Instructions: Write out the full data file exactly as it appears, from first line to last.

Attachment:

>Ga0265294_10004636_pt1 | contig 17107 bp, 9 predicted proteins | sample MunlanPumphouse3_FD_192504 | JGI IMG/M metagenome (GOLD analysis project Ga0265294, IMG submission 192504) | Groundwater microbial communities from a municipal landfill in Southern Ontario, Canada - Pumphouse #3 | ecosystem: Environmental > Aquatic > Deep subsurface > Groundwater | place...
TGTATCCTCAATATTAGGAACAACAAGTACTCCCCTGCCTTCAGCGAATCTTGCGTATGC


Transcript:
>Ga0265294_10004636_pt1 | contig 17107 bp, 9 predicted proteins | sample MunlanPumphouse3_FD_192504 | JGI IMG/M metagenome (GOLD analysis project Ga0265294, IMG submission 192504) | Groundwater microbial communities from a municipal landfill in Southern Ontario, Canada - Pumphouse #3 | ecosystem: Environmental > Aquatic > Deep subsurface > Groundwater | place...
TGTATCCTCAATATTAGGAACAACAAGTACTCCCCTGCCTTCAGCGAATCTTGCGTATGC